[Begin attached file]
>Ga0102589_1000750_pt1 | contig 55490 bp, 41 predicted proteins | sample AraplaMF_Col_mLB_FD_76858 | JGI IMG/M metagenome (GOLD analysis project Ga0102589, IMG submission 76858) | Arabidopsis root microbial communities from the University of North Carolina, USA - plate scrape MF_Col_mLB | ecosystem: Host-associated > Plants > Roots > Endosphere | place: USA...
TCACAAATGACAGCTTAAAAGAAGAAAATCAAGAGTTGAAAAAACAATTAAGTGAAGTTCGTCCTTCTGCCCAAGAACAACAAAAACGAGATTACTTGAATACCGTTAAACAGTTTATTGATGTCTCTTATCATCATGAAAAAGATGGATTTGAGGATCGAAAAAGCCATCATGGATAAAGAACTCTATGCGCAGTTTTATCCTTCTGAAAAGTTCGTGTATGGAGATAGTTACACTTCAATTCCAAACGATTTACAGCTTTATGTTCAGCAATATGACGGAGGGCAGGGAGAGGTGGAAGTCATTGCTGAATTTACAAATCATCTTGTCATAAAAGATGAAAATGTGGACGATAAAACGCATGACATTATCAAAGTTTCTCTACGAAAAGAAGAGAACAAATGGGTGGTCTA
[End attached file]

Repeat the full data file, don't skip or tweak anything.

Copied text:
>Ga0102589_1000750_pt1 | contig 55490 bp, 41 predicted proteins | sample AraplaMF_Col_mLB_FD_76858 | JGI IMG/M metagenome (GOLD analysis project Ga0102589, IMG submission 76858) | Arabidopsis root microbial communities from the University of North Carolina, USA - plate scrape MF_Col_mLB | ecosystem: Host-associated > Plants > Roots > Endosphere | place: USA...
TCACAAATGACAGCTTAAAAGAAGAAAATCAAGAGTTGAAAAAACAATTAAGTGAAGTTCGTCCTTCTGCCCAAGAACAACAAAAACGAGATTACTTGAATACCGTTAAACAGTTTATTGATGTCTCTTATCATCATGAAAAAGATGGATTTGAGGATCGAAAAAGCCATCATGGATAAAGAACTCTATGCGCAGTTTTATCCTTCTGAAAAGTTCGTGTATGGAGATAGTTACACTTCAATTCCAAACGATTTACAGCTTTATGTTCAGCAATATGACGGAGGGCAGGGAGAGGTGGAAGTCATTGCTGAATTTACAAATCATCTTGTCATAAAAGATGAAAATGTGGACGATAAAACGCATGACATTATCAAAGTTTCTCTACGAAAAGAAGAGAACAAATGGGTGGTCTA